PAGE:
Last night I threw a party. It was a “singles mixer.” Yes, that sounds very swingin’ sixties but the inspiration behind my event was definitely 21st Century.
Over the past month I’ve been spending a lot of time on OkCupid and gone on a few dozen dates. Each time I made contact with a man — or he made contact with me and I responded — I did my best to be realistic about romance. Love at first sight is a lot to expect. At the very least an in-person encounter would be interesting; I love meeting new people. I wanted to be open to the possibilities but the blind date dynamic isn’t consistently a recipe for relationship success.
The truth is, not one romance in my past would’ve happened if I had relied on the internet. None of my eventual boyfriends would’ve looked good “on paper” and I don’t think I would have been attracted to any of them if they’d been just snapshots on a web site. You simply cannot replicate the chemistry that happens between two people in person.
Resulting from many of my events in years past, people have fallen in love, met a new roommate, found a job. As clichéd as it sounds, it really is all about who you know. Our over-scheduled day-to-day lives often confine us to socializing with the same folks, rarely stepping beyond our circle of friends and acquaintances, whether that circle is 30 people or 300. Chances are, if you haven’t already found romance within your circle, you probably won’t.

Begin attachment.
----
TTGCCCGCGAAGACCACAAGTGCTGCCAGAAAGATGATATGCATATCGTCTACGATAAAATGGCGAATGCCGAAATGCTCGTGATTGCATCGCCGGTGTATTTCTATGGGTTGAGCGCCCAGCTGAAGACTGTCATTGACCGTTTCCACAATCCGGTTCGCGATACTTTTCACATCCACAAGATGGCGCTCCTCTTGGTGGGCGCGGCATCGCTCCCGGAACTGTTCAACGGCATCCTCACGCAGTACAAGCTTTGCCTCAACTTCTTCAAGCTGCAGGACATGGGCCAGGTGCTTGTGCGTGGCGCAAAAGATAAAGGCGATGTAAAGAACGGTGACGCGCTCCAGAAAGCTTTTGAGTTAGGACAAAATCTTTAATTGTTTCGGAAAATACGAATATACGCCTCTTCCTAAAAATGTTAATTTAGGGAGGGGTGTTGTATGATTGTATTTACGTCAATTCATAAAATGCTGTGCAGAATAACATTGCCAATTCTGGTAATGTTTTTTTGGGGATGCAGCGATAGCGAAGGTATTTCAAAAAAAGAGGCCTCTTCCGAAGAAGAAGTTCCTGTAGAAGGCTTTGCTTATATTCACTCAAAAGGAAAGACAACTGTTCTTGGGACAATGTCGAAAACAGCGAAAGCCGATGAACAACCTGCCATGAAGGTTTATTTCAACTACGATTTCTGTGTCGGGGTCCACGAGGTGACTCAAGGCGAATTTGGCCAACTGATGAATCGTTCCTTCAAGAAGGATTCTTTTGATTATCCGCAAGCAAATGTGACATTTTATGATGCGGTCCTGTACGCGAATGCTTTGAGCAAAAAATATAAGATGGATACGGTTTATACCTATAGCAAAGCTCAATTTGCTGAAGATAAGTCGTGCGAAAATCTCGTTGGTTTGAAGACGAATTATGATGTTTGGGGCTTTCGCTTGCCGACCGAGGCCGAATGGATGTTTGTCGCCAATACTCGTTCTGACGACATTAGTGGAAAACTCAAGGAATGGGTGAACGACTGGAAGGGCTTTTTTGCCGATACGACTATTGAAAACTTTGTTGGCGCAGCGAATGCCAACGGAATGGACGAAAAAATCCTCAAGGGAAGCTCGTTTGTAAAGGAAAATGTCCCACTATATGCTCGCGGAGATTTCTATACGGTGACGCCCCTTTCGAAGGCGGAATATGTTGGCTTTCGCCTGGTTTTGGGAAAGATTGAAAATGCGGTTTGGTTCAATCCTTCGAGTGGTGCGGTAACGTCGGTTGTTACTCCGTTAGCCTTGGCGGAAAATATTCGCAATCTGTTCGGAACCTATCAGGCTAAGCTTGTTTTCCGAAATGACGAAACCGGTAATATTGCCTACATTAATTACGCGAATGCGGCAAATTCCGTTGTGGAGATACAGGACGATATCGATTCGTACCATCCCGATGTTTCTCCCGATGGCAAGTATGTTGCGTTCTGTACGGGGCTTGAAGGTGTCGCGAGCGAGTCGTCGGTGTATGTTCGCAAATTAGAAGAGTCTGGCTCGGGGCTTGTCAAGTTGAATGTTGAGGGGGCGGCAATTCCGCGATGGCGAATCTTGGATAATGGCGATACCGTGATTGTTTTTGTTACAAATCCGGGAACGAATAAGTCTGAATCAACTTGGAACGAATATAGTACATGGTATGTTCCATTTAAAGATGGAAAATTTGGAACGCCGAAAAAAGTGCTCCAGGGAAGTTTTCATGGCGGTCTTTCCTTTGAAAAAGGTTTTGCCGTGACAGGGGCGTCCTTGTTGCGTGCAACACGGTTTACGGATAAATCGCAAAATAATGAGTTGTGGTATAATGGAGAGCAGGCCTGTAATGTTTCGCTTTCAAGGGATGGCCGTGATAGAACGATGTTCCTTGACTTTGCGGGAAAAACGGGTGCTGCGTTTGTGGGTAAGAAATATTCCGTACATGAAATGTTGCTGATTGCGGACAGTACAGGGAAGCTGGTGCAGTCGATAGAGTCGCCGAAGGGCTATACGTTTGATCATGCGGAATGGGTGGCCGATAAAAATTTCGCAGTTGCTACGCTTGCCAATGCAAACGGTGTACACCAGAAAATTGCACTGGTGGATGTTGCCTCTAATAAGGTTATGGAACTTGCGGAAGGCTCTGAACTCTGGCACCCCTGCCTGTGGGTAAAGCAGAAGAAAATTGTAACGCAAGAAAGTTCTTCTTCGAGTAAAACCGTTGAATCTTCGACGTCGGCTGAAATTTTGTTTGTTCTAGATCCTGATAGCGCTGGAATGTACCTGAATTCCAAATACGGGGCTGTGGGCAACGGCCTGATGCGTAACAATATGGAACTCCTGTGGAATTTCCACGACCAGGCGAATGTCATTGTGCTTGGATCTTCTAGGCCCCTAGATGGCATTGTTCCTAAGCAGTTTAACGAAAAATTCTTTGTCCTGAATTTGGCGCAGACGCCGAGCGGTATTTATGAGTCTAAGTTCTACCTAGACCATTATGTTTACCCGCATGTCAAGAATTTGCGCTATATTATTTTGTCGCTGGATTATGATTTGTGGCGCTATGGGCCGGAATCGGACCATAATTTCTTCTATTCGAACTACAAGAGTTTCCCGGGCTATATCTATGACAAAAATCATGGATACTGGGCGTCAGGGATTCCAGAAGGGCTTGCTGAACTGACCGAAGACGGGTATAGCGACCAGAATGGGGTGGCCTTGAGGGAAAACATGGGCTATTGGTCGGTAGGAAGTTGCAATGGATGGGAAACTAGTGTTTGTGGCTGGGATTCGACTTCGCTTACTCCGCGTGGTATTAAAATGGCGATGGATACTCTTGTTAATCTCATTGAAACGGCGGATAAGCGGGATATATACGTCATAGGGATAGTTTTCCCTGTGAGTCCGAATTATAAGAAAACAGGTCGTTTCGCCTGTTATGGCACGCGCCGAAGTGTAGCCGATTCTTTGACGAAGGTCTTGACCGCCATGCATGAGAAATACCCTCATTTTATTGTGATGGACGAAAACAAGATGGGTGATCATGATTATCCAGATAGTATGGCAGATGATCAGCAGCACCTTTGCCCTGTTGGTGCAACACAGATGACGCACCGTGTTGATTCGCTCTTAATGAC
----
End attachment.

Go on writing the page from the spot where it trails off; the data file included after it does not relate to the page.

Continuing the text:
So how to expand our social horizons? There are hundreds of activities to engage in and clubs you can join. Dating advice and relationship gurus tells us to do volunteer work, take a ballroom dance class, join the church choir. Not to sound like a snob, but I feel I’m a little too cosmopolitan for all that. Those suggestions sound like clues for a loser. Pas moi!
I prefer the idea of combining the optimism of a matchmaker with the pragmatism of a headhunter and, rather than “fixing up” one person with another, curate a world of intersecting lives, mix and match the personalities, try new combinations of singles. And don’t leave any of it to an algorithm. Because even with tools like OkCupid or Facebook, the internet isn’t the most efficient way to meet new people. If I see you’re “friends” with someone who interests me, am I really going to ask you to introduce me to them? If I “friend” that intriguing contact of yours, will we ever meet in person? Again, you can’t replace the face to face. I believe it’s necessary to shift the impetus from the ether to the here and now.
My vision for this “service,” if that’s what I wind up calling it, is to put a select group of interesting people into a room together and hope for that magical alchemy. Best case scenario, someone finds true love. Even if no one goes home with a phone number, they’ll most certainly enjoy an entertaining evening. Most importantly, everyone meets a few new folks. And, voila!, social circles expanded!
Last night’s party was the first step and, I have to say, I do believe it was a success. My initial goal was to have everyone meet someone new. Out of the 20 guests, I’ve only known four of them for more than a month. So the goal of “new” was achieved — for me, at least! Male or female, people found new friends.
Going forward, I’m hoping to hold one of these cocktail mixers each month and expand into organizing “field trips” as well, taking my select singles shooting at the Westside Pistol & Rifle Range, ice skating in Central Park or to arc welding lessons at the Madagascar Institute.
If you’re interested in joining us, email me! And if you have suggestions — about a field trip destination, other ways of incorporating new faces, whatever — let me know!